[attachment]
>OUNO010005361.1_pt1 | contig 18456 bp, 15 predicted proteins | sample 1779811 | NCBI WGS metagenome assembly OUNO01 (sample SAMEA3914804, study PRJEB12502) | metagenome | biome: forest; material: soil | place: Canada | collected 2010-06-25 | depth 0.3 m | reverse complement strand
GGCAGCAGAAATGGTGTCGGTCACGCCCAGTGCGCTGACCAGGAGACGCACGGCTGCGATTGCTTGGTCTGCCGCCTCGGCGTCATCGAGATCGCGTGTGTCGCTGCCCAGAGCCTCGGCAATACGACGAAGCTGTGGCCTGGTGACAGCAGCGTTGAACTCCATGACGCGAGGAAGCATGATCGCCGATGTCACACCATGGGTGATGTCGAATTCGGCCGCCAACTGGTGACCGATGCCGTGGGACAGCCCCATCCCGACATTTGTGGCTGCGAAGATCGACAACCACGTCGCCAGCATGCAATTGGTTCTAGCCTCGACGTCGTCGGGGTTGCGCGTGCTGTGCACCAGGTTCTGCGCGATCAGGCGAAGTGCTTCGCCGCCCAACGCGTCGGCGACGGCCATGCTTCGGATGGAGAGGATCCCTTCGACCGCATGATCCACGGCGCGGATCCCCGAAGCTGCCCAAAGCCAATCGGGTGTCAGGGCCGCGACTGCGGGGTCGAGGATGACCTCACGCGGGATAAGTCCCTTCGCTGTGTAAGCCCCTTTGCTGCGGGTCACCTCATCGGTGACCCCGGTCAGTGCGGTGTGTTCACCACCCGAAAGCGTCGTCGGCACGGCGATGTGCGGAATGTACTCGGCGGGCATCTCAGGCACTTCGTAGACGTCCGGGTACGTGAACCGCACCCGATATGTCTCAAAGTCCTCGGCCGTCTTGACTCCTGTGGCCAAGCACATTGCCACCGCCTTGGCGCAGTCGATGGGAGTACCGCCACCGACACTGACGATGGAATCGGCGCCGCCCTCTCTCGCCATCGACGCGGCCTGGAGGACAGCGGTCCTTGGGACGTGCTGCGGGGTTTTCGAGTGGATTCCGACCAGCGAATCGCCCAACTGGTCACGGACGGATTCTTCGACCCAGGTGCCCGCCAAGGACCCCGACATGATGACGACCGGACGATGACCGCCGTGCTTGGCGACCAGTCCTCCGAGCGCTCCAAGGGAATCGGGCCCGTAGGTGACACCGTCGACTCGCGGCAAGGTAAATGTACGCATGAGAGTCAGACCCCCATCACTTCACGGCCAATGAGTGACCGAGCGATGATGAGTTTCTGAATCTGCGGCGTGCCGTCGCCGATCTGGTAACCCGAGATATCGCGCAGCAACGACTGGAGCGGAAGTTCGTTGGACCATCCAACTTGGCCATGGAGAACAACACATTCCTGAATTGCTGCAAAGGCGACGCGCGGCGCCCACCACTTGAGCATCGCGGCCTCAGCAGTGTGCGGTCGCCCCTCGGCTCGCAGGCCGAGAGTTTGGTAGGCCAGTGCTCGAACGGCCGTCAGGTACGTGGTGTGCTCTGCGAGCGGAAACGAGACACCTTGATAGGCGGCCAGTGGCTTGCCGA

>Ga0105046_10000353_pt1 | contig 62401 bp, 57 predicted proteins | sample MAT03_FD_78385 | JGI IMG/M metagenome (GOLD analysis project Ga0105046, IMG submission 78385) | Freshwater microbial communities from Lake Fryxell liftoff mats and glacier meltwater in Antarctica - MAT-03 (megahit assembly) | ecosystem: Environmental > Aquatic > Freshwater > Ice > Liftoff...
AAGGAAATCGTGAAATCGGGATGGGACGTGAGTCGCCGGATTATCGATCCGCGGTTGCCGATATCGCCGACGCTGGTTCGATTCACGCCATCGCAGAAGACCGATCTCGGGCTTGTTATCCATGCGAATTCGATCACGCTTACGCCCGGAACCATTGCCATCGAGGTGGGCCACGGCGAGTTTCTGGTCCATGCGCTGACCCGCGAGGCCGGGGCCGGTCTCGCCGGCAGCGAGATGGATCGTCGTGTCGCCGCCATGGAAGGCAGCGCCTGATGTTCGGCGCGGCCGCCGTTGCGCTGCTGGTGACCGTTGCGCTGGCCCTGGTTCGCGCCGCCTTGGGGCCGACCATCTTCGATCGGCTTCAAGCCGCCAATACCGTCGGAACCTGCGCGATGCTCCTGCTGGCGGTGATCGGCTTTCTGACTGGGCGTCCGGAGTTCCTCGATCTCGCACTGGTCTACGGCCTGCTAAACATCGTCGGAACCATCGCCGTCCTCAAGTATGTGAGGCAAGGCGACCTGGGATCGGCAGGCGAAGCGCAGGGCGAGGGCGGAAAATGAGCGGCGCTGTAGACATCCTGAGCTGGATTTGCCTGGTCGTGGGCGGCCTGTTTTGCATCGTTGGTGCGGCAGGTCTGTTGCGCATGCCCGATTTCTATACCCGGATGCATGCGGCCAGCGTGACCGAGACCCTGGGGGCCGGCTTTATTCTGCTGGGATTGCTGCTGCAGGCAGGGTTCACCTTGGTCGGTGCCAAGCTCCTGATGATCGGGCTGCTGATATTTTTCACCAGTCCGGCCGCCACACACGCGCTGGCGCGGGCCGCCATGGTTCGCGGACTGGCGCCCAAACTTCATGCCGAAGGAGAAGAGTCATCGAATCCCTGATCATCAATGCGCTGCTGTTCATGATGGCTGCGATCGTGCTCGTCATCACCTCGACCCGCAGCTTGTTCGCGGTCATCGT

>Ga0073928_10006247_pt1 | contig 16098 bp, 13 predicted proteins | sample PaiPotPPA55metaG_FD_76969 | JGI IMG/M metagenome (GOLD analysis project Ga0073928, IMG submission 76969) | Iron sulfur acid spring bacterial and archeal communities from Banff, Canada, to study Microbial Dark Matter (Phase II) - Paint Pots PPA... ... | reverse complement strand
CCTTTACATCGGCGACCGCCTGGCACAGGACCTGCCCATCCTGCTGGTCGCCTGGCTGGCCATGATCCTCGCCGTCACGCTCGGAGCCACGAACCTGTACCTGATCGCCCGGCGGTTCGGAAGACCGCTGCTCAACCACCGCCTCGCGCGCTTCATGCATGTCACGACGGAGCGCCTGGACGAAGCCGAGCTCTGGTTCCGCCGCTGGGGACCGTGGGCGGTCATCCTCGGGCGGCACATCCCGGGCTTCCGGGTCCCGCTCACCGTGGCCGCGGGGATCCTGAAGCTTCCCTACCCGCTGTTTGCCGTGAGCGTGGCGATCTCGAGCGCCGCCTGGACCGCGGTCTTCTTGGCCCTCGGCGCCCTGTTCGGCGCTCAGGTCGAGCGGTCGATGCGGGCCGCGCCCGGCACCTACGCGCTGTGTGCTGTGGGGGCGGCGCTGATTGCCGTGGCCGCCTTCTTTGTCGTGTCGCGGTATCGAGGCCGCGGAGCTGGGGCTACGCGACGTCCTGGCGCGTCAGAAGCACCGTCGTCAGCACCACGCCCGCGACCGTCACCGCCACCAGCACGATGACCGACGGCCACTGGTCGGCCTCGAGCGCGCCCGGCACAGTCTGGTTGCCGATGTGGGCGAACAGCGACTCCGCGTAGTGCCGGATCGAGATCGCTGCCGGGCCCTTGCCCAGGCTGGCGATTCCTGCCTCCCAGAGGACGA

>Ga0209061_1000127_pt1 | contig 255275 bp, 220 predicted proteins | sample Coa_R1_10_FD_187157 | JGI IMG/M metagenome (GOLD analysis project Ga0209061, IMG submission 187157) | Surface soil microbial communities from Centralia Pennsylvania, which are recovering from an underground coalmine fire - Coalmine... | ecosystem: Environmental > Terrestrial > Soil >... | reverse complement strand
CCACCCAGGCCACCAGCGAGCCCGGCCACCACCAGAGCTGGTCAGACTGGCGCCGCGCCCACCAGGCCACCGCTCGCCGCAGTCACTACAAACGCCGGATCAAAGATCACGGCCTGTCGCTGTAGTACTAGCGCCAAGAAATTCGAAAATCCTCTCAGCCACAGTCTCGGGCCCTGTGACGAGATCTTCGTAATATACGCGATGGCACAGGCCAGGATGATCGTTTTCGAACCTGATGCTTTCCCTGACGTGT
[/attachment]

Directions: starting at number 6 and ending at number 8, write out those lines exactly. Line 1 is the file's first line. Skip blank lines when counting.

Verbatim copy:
CCTTTACATCGGCGACCGCCTGGCACAGGACCTGCCCATCCTGCTGGTCGCCTGGCTGGCCATGATCCTCGCCGTCACGCTCGGAGCCACGAACCTGTACCTGATCGCCCGGCGGTTCGGAAGACCGCTGCTCAACCACCGCCTCGCGCGCTTCATGCATGTCACGACGGAGCGCCTGGACGAAGCCGAGCTCTGGTTCCGCCGCTGGGGACCGTGGGCGGTCATCCTCGGGCGGCACATCCCGGGCTTCCGGGTCCCGCTCACCGTGGCCGCGGGGATCCTGAAGCTTCCCTACCCGCTGTTTGCCGTGAGCGTGGCGATCTCGAGCGCCGCCTGGACCGCGGTCTTCTTGGCCCTCGGCGCCCTGTTCGGCGCTCAGGTCGAGCGGTCGATGCGGGCCGCGCCCGGCACCTACGCGCTGTGTGCTGTGGGGGCGGCGCTGATTGCCGTGGCCGCCTTCTTTGTCGTGTCGCGGTATCGAGGCCGCGGAGCTGGGGCTACGCGACGTCCTGGCGCGTCAGAAGCACCGTCGTCAGCACCACGCCCGCGACCGTCACCGCCACCAGCACGATGACCGACGGCCACTGGTCGGCCTCGAGCGCGCCCGGCACAGTCTGGTTGCCGATGTGGGCGAACAGCGACTCCGCGTAGTGCCGGATCGAGATCGCTGCCGGGCCCTTGCCCAGGCTGGCGATTCCTGCCTCCCAGAGGACGA

>Ga0209061_1000127_pt1 | contig 255275 bp, 220 predicted proteins | sample Coa_R1_10_FD_187157 | JGI IMG/M metagenome (GOLD analysis project Ga0209061, IMG submission 187157) | Surface soil microbial communities from Centralia Pennsylvania, which are recovering from an underground coalmine fire - Coalmine... | ecosystem: Environmental > Terrestrial > Soil >... | reverse complement strand
CCACCCAGGCCACCAGCGAGCCCGGCCACCACCAGAGCTGGTCAGACTGGCGCCGCGCCCACCAGGCCACCGCTCGCCGCAGTCACTACAAACGCCGGATCAAAGATCACGGCCTGTCGCTGTAGTACTAGCGCCAAGAAATTCGAAAATCCTCTCAGCCACAGTCTCGGGCCCTGTGACGAGATCTTCGTAATATACGCGATGGCACAGGCCAGGATGATCGTTTTCGAACCTGATGCTTTCCCTGACGTGT